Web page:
You can’t eat coal or oil but it highlights how woolly the thinking is.



Two weeks ago I predicted an ‘escape hatch’ for Australia’s farmers would be opened. Sure enough it has been.



While the Rudd Government controls the lower house, the Coalition with the Independent Senator, Nick Xenophon, has the numbers in the Senate.



Australia’s ETS forces the Government and Opposition to work with one another.



That spirit is non-existent in New Zealand.



Labour commits itself to the wilderness by backing ‘its’ ETS with messianic zeal. The Government, for unfathomable reasons, is attempting to squeeze new wine into old bottles by re-engineering Labour’s ETS.



The mess, no the shambles we are in, is totally unique. No other country on earth is as fixated with emissions trading as we are. It’s obsessional.



The result has National grasping desperately for solutions. Its offer of privilege is a solution to the political impasse. But it’s a solution for what?



I will speak frankly.



I’ve had a gut’s full, an absolute gut’s full, of having our efforts thrown back in our face.



We are ‘blamed’ for generating half of New Zealand’s emissions. Dr. Jan Wright, the Parliamentary Commissioner for the Environment and someone I respect, has got it crushingly wrong in saying farm emissions would be ‘subsidised’ under the ETS.



If there’s a notion of ‘subsidy’, then who exactly is subsidising whom?



Real New Zealand are the farmers, manufacturers and tourism operators who earn 100 percent of the currency that pays for teachers, doctors, medicines and services. 100 percent of New Zealanders depend on what we do.



That by the way is 100 percent pure, fact.



New Zealand’s taxpayers are yet to wake up to the fact the ETS is a three lettered word for tax. They are yet to wake up to the global and local jobs scheme it really is.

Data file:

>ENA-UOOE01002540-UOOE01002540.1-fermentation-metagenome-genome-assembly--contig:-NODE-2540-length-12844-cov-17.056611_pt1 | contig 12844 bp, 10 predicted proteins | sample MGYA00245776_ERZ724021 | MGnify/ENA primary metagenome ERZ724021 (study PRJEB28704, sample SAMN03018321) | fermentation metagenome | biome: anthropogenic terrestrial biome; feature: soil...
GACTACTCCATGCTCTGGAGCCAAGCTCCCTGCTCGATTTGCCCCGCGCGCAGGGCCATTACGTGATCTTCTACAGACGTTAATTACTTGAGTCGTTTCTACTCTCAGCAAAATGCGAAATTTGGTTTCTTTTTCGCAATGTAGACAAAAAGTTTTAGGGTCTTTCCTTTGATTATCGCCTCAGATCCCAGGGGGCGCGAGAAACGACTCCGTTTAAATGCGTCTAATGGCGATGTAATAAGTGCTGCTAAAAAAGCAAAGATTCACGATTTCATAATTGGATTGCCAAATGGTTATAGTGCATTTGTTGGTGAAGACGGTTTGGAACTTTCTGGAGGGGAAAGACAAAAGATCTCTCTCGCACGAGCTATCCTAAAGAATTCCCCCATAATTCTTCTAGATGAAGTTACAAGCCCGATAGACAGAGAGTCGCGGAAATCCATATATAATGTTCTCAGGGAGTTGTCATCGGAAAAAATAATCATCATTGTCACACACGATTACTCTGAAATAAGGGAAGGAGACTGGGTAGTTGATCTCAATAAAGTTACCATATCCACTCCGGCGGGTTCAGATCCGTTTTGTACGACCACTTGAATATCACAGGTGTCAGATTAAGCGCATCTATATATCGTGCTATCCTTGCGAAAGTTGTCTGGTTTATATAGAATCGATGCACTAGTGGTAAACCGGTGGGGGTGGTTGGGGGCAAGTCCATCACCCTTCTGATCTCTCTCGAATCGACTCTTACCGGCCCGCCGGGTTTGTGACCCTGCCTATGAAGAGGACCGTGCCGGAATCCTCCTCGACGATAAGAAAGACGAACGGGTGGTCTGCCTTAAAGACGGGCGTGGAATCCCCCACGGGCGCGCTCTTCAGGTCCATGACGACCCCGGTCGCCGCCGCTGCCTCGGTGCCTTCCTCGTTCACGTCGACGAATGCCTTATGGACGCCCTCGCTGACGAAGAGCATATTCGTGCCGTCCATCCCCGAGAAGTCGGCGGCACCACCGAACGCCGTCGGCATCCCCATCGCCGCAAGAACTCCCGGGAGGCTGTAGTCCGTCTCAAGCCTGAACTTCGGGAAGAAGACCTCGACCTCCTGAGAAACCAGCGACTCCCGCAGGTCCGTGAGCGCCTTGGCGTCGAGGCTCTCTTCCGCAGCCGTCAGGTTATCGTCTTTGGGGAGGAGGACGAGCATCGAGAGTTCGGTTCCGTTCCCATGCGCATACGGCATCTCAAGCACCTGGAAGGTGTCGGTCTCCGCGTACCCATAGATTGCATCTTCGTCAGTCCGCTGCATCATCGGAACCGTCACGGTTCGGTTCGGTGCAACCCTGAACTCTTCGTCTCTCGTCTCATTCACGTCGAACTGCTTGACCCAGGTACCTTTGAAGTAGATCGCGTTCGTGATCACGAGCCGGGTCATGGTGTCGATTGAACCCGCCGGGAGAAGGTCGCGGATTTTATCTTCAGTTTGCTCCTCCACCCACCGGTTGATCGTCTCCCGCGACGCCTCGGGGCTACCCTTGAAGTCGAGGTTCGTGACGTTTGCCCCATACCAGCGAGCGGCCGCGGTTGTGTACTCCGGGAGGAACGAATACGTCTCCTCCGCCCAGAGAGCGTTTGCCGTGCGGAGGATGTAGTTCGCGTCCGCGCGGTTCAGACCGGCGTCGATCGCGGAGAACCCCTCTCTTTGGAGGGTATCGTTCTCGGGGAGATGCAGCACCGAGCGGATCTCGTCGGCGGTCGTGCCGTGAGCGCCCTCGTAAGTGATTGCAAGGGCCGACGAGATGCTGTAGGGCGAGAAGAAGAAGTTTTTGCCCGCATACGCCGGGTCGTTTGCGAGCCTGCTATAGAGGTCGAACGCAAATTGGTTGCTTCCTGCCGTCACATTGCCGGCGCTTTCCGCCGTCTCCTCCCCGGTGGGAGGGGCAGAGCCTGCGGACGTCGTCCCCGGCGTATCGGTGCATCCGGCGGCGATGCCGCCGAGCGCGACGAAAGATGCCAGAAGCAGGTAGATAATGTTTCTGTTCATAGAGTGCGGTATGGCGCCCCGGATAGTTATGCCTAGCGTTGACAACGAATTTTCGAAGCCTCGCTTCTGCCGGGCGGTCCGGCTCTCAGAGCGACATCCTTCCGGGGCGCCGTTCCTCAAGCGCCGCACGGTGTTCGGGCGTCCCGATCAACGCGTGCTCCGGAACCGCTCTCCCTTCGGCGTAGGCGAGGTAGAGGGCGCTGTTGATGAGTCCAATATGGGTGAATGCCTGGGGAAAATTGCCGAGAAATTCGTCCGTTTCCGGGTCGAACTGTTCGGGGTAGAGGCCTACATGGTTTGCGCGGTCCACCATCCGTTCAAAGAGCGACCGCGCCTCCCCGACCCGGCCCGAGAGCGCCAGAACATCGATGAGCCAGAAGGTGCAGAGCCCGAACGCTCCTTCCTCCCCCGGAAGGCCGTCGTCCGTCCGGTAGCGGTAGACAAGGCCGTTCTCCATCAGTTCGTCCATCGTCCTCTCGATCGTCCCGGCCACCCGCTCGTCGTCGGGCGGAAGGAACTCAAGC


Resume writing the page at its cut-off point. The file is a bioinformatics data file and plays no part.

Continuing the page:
You have to seriously question any supposed ‘market’ which needs legislation to force participation. That’s what the ETS is. It’s an artificially created market totally dependent on international treaties and domestic legislation to operate.



The international treaties ascribe vast sums of value to the intangible products which comprise ‘climate changing gases’.



Why is it, after the sub-prime alchemy, that so many on the right and the left are buying into emissions trading? It resembles some latter day Tulip crisis – the mother of all financial bubbles.



I ask how, as one commentator put it, ‘could a mere tulip bulb be worth US$76,000?’



Could carbon be worth the paper it’s written on? The answer is yes, if people are either willing or forced to pay for it.



It may sound preposterous, but this did happen in Holland in the 1630s.



Tulip bulbs, introduced from the near-east, were initially bought by enthusiasts. Demand soon outstripped supply and rising prices attracted speculators. Soon ‘local market exchanges’ were established to trade tulip bulbs. Incredible.